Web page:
Is Sun having second thoughts about opening of Solaris code?

Sun Microsystems is rethinking its January decision to release to developers the entire source code of its Unix-variant operating system Solaris.

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By  Peter Conmy Published  August 5, 2000

Sun Microsystems is rethinking its January decision to release to developers the entire source code of its Unix-variant operating system Solaris, and now plans to release that code in separate parts.

The enterprise software and hardware vendor said initially that it would make the Solaris 8 source code available free to developers by Q3 of this year.

The programme is targeted at service providers, Internet appliance makers, developers of embedded systems, and others who need easy access to the Solaris source code to innovate faster.

However, according to Anil Gadre, Sun’s vice president and general manager for Solaris Software, there is a greater value to developers if that code is broken up into parts.

The issue, Gadre said, is that Solaris 8 is made up of between five and 10 million lines of code, making it too cumbersome to be effectively modified as freeware.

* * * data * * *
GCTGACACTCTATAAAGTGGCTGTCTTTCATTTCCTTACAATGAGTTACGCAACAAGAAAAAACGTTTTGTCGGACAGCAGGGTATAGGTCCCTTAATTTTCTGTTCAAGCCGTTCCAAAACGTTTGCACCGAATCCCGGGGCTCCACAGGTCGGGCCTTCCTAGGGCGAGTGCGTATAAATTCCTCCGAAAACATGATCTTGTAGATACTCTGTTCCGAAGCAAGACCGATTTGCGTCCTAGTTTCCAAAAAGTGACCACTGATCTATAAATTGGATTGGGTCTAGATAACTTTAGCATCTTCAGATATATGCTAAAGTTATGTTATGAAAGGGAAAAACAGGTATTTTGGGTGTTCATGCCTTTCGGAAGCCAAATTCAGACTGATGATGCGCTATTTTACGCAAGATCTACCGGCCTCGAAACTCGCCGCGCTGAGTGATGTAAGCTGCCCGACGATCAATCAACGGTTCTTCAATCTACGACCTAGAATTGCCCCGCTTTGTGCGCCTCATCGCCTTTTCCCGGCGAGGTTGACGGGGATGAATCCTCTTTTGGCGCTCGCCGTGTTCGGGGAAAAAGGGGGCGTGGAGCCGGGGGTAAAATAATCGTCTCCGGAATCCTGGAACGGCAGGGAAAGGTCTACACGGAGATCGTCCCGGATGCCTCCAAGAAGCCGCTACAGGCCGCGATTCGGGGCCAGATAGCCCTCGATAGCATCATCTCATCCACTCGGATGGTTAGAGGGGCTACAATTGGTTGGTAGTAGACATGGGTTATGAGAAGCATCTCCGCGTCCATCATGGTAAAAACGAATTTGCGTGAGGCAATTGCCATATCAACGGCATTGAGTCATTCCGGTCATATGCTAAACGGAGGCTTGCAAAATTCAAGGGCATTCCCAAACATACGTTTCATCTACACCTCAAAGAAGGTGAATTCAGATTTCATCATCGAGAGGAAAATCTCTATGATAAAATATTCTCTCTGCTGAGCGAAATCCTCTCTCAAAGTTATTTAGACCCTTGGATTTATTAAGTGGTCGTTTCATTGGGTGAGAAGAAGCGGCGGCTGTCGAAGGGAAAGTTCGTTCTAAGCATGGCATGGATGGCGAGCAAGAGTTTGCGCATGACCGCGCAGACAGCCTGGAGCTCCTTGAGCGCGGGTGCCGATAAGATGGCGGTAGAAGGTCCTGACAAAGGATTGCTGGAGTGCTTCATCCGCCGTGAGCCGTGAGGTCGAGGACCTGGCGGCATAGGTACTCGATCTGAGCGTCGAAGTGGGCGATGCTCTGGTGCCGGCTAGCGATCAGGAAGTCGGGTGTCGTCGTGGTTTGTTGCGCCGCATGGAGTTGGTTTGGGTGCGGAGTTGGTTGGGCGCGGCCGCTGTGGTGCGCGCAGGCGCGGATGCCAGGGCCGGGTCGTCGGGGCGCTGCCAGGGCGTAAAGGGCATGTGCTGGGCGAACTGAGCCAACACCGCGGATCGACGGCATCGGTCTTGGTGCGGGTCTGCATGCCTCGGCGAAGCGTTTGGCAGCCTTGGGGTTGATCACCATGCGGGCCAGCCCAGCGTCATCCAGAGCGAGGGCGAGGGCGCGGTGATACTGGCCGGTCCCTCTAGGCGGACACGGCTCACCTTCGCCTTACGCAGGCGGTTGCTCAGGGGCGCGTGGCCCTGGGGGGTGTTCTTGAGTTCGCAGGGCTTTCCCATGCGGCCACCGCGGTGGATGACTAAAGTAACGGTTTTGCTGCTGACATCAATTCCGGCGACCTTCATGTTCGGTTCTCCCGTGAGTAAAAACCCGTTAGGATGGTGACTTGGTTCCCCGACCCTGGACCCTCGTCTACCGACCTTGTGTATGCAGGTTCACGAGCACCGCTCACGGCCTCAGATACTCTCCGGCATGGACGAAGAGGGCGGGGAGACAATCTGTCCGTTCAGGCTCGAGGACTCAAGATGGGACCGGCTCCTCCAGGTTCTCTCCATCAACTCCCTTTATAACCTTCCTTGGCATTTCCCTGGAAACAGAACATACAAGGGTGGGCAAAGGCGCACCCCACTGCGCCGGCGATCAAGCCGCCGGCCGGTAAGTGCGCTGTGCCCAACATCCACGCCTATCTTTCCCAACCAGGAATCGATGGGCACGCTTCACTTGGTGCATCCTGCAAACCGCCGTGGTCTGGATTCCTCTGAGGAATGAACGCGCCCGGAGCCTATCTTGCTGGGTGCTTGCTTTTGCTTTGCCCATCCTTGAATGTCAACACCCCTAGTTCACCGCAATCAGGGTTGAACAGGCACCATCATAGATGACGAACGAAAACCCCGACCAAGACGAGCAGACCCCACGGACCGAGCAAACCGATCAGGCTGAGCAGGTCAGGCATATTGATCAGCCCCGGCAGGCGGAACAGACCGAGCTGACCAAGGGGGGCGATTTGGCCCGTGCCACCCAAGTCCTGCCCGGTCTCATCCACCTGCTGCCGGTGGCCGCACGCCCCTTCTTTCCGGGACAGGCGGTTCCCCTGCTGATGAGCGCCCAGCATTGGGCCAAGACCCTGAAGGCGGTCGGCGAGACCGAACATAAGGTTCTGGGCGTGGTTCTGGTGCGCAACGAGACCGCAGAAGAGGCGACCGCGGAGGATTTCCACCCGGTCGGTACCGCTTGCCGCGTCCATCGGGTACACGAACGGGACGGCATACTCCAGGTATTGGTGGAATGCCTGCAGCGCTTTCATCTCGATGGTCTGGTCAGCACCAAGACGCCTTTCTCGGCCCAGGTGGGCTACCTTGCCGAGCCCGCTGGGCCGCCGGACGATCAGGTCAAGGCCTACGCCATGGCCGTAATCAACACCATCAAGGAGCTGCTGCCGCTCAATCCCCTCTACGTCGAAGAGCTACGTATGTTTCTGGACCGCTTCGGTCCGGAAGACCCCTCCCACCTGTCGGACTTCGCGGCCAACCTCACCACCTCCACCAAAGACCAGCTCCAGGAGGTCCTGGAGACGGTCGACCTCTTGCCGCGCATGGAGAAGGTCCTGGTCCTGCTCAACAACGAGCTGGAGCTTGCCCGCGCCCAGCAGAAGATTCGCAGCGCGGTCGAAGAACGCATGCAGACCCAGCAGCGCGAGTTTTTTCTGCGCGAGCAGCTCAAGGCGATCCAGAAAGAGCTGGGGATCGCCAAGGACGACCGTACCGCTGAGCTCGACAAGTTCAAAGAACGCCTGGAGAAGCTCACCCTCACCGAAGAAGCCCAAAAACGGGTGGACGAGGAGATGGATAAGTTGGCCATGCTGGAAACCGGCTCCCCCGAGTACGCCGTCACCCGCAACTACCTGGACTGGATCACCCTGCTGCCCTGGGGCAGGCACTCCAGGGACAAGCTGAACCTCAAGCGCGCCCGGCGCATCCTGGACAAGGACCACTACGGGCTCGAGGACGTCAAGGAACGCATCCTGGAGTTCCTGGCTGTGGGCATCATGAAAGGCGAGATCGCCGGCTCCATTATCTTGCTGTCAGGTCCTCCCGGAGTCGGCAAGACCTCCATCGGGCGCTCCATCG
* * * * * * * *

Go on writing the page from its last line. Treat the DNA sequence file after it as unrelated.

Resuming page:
Gadre said that Sun should have “taken [its] time to think a little bit further about the slices of communities that have different interests in different parts of the code.”

Sun also clamped some new conditions on its licensing model, including compatibility testing of third-party development that modifies the source code of the operating system.

Gadre said that Sun has no problem with developers changing Solaris’ code dramatically as long as they do not continue to call it Solaris—a factor which would undoubtedly lead to ISV confusion.

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